>>4493789>As written by Froissart, an exiled French knight fighting with the English, Sir Denis Morbeke of Artois approached the king, requesting the King's surrender. The King is said to have replied, "To whom shall I yield me? Where is my cousin the Prince of Wales? If I might see him, I would speak with him". Denis replied; "Sir, he is not here; but yield you to me and I shall bring you to him". The king handed him his right gauntlet, saying; "I yield me to you".>what has been the most common form of surrender during or to avoid combat
For most of history it's just dropping the weapon and holding up your hands. Holding up a rifle butt or flag is probably a safety mechanism that came about with the advent of guns and their near instantaneous killing power even at range.>What was their fate?>Would they be spared on the spot or just offed by their frustrated enemy?
Almost all the time you would be spared and taken captive. Not sparing someone turns them into a caged animal that will fight for their life, and could end yours. Not sparing people who have surrendered gives you a bad reputation and will make your foes not spare you. Captives also provided a source of income for most of history in the form of ransoms.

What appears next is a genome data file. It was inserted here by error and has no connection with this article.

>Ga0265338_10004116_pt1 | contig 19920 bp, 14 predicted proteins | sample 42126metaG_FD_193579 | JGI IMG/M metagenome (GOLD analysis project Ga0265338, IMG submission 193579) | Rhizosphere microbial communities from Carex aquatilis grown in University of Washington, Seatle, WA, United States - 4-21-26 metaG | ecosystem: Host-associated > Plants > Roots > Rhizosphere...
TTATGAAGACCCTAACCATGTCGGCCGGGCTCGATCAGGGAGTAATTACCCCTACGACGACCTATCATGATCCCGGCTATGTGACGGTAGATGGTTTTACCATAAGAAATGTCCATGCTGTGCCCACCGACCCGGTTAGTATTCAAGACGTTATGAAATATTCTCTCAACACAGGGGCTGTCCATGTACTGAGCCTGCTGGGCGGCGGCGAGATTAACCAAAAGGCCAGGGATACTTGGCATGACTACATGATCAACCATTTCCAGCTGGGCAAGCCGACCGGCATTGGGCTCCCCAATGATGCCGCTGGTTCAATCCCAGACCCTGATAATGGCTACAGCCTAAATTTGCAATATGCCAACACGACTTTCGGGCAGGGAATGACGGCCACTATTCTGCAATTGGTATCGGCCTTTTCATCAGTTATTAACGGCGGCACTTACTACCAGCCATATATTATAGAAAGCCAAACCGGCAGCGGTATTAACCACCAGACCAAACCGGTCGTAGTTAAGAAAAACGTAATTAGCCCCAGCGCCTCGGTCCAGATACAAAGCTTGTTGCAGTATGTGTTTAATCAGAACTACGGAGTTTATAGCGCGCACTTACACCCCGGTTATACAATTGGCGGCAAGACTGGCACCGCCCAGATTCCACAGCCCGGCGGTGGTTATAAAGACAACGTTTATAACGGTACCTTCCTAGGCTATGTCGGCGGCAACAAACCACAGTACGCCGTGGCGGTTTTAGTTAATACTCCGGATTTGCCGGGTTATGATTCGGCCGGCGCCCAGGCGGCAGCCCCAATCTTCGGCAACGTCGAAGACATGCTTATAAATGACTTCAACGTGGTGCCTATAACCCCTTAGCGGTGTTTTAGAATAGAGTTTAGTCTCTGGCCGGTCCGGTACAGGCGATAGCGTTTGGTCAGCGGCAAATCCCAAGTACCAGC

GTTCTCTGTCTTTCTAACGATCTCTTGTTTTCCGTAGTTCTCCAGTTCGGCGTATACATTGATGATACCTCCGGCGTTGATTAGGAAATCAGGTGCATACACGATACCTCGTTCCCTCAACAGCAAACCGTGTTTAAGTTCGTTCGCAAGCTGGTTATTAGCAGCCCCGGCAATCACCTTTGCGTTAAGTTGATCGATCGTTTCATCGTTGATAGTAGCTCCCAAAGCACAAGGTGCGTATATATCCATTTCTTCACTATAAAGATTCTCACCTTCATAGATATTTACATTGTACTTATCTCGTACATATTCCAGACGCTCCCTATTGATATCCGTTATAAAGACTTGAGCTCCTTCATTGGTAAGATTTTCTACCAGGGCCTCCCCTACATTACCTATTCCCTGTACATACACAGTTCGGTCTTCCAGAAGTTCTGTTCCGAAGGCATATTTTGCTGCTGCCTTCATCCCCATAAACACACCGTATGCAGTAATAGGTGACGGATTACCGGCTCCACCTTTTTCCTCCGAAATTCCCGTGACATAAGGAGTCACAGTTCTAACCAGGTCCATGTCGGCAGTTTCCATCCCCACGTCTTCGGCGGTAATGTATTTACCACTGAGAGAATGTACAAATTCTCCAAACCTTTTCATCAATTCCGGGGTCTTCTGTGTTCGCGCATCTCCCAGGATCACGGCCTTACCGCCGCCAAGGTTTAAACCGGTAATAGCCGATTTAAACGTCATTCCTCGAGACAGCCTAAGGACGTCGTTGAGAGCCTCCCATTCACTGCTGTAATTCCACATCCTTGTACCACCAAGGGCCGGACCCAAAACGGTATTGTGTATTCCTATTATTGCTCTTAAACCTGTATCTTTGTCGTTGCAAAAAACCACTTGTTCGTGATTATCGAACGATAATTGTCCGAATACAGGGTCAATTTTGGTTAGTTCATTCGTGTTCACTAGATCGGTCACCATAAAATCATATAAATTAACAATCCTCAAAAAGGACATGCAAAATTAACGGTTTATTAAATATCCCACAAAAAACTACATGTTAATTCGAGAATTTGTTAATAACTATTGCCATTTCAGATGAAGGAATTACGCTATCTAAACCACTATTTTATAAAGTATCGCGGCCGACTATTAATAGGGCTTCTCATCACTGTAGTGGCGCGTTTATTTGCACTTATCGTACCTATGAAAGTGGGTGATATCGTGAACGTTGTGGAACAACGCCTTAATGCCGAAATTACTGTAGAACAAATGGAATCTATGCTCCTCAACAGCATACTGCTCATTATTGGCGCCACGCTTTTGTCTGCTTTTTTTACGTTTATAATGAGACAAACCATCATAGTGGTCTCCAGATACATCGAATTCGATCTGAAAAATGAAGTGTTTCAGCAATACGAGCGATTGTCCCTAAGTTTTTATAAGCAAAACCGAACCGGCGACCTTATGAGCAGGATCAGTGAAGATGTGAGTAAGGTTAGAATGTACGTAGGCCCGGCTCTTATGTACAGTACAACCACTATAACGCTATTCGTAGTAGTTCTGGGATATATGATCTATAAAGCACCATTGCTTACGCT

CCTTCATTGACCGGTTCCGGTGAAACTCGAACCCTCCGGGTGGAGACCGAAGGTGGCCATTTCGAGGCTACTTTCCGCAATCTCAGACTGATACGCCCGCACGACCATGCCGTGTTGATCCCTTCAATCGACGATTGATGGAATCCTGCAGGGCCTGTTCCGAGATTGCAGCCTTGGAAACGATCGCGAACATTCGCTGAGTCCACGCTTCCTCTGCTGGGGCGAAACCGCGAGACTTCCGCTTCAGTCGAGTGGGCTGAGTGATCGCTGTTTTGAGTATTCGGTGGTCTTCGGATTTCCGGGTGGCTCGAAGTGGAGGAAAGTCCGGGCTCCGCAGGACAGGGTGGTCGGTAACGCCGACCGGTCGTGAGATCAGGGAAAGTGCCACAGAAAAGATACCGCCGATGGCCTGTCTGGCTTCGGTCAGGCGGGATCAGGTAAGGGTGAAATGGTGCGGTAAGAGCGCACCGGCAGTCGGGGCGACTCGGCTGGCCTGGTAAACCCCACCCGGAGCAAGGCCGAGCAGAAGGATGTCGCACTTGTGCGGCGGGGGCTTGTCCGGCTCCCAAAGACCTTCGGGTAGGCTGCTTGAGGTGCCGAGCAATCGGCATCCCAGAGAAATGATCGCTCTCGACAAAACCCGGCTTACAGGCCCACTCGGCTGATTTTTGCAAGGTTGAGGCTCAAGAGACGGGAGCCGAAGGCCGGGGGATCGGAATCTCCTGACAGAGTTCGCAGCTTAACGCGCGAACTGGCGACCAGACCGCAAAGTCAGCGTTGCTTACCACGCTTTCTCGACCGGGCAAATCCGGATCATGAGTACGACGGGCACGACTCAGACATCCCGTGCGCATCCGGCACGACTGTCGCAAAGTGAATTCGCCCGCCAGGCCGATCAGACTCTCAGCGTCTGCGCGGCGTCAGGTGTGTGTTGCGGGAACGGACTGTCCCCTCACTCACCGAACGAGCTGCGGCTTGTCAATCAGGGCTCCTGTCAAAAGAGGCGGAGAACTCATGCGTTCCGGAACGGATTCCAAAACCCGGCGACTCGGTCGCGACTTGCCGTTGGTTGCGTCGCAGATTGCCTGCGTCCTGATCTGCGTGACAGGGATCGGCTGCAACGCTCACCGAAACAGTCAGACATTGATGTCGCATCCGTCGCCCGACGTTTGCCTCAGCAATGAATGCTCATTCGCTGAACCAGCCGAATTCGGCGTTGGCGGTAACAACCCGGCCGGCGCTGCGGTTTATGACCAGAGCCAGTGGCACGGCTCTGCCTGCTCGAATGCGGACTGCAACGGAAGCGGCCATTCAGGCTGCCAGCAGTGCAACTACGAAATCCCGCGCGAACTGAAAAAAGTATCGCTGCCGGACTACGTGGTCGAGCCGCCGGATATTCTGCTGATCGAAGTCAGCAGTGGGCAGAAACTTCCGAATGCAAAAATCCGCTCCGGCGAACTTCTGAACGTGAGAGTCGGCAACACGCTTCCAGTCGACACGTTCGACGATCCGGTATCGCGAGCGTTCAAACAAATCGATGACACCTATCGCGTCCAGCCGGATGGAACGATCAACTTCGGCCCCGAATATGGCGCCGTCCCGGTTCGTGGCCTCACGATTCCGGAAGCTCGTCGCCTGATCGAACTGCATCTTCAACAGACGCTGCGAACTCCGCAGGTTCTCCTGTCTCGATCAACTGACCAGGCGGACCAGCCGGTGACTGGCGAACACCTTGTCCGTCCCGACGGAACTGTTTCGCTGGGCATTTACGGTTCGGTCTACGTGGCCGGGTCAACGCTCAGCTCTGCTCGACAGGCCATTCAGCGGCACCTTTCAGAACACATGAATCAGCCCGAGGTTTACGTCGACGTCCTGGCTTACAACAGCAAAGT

Two examples I can think of involving the execution of captives would both be done by English kings. Richard the Lionheart executed around 3,000 captives after waiting a month for Saladin to pay the ransoms and exchange prisoners, and Henry V who ordered the execution of the prisoners after Agincourt. In both cases the prisoners were a liability to their captors. Their sheer size could allow an overthrow and attack and would slow down the army on the march.>What was their fate?
Nobles would be treated fairly well. Lower class people less so. If food was scarce they'd go hungry. They'd be cold, dirty, and wet until they were released. Prisoners might also be sent off to do hard labor until the end of war or sold into slavery. It's better than death.